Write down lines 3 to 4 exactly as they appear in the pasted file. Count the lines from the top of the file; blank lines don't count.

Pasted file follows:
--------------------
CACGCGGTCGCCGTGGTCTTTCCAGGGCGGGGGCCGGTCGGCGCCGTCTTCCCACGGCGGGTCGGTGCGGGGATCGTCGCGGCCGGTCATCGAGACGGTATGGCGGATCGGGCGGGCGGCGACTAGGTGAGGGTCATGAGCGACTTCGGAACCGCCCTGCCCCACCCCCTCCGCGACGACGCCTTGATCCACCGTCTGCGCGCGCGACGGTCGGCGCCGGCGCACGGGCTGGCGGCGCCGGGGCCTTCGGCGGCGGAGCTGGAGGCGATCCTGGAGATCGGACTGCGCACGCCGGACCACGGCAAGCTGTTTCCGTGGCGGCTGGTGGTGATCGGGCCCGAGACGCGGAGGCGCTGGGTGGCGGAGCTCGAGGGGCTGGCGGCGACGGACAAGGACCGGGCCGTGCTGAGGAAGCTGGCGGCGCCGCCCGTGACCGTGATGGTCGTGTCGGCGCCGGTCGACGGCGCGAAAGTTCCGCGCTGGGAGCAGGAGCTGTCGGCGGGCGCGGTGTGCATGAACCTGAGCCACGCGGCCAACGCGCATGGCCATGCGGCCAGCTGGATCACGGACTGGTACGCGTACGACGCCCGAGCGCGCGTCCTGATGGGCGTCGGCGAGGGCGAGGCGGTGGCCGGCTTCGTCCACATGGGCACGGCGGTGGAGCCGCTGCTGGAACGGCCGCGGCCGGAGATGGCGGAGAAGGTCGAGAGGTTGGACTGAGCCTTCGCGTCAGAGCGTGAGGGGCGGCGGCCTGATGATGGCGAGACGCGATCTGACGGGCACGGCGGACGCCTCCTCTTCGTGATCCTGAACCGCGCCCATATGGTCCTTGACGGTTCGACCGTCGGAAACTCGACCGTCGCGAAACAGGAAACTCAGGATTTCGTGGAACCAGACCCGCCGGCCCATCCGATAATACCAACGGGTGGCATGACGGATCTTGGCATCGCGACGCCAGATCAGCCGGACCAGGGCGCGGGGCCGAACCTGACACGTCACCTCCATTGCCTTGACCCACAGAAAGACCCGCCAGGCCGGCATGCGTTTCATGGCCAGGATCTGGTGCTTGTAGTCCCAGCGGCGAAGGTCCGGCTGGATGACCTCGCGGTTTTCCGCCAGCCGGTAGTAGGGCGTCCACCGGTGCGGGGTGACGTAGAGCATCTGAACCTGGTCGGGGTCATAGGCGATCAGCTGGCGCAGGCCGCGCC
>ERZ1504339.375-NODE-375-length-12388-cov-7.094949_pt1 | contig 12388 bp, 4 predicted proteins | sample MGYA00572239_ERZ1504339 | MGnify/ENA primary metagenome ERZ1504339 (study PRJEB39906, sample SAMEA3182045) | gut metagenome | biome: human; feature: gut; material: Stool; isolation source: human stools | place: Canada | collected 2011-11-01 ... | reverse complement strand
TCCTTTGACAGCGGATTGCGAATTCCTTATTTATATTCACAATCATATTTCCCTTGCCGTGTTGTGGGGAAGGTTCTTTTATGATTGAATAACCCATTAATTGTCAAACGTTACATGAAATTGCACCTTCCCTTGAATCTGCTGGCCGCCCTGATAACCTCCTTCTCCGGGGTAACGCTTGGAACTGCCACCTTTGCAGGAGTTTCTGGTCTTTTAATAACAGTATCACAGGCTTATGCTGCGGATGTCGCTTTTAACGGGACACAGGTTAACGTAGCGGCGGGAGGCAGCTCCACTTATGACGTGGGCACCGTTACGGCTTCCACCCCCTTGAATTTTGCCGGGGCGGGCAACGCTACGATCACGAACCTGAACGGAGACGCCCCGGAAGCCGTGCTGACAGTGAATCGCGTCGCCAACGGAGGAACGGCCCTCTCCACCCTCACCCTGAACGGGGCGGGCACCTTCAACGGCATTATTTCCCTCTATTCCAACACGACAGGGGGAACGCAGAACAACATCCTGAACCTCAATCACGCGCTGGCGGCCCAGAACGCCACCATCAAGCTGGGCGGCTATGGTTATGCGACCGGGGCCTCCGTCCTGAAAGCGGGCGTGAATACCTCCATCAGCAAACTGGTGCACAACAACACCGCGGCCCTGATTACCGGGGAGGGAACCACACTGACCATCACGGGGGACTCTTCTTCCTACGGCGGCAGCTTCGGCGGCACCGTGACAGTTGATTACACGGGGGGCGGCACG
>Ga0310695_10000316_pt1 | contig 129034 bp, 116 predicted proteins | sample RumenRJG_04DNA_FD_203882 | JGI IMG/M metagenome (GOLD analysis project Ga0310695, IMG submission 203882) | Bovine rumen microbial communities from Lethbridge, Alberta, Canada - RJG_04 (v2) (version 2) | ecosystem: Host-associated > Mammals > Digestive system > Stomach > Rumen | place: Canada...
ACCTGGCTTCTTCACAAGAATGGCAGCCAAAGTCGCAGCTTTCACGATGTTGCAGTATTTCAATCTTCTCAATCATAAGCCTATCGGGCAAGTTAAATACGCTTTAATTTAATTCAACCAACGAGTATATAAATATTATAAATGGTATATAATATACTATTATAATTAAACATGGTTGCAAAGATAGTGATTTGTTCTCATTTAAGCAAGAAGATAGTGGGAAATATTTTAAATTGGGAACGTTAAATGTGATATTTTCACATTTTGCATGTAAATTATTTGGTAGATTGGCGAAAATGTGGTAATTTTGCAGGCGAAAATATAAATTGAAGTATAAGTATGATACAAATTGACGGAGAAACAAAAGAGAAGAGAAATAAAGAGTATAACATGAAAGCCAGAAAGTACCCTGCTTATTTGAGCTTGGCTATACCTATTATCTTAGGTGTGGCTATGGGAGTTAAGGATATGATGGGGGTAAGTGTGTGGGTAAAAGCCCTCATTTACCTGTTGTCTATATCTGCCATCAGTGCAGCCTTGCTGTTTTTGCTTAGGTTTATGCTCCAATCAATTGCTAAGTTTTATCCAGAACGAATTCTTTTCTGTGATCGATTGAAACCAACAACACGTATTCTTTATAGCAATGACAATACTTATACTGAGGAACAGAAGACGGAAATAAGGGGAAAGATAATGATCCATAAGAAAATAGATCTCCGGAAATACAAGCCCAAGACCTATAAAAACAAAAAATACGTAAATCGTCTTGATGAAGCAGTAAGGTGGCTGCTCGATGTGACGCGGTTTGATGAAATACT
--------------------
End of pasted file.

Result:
TCCTTTGACAGCGGATTGCGAATTCCTTATTTATATTCACAATCATATTTCCCTTGCCGTGTTGTGGGGAAGGTTCTTTTATGATTGAATAACCCATTAATTGTCAAACGTTACATGAAATTGCACCTTCCCTTGAATCTGCTGGCCGCCCTGATAACCTCCTTCTCCGGGGTAACGCTTGGAACTGCCACCTTTGCAGGAGTTTCTGGTCTTTTAATAACAGTATCACAGGCTTATGCTGCGGATGTCGCTTTTAACGGGACACAGGTTAACGTAGCGGCGGGAGGCAGCTCCACTTATGACGTGGGCACCGTTACGGCTTCCACCCCCTTGAATTTTGCCGGGGCGGGCAACGCTACGATCACGAACCTGAACGGAGACGCCCCGGAAGCCGTGCTGACAGTGAATCGCGTCGCCAACGGAGGAACGGCCCTCTCCACCCTCACCCTGAACGGGGCGGGCACCTTCAACGGCATTATTTCCCTCTATTCCAACACGACAGGGGGAACGCAGAACAACATCCTGAACCTCAATCACGCGCTGGCGGCCCAGAACGCCACCATCAAGCTGGGCGGCTATGGTTATGCGACCGGGGCCTCCGTCCTGAAAGCGGGCGTGAATACCTCCATCAGCAAACTGGTGCACAACAACACCGCGGCCCTGATTACCGGGGAGGGAACCACACTGACCATCACGGGGGACTCTTCTTCCTACGGCGGCAGCTTCGGCGGCACCGTGACAGTTGATTACACGGGGGGCGGCACG
>Ga0310695_10000316_pt1 | contig 129034 bp, 116 predicted proteins | sample RumenRJG_04DNA_FD_203882 | JGI IMG/M metagenome (GOLD analysis project Ga0310695, IMG submission 203882) | Bovine rumen microbial communities from Lethbridge, Alberta, Canada - RJG_04 (v2) (version 2) | ecosystem: Host-associated > Mammals > Digestive system > Stomach > Rumen | place: Canada...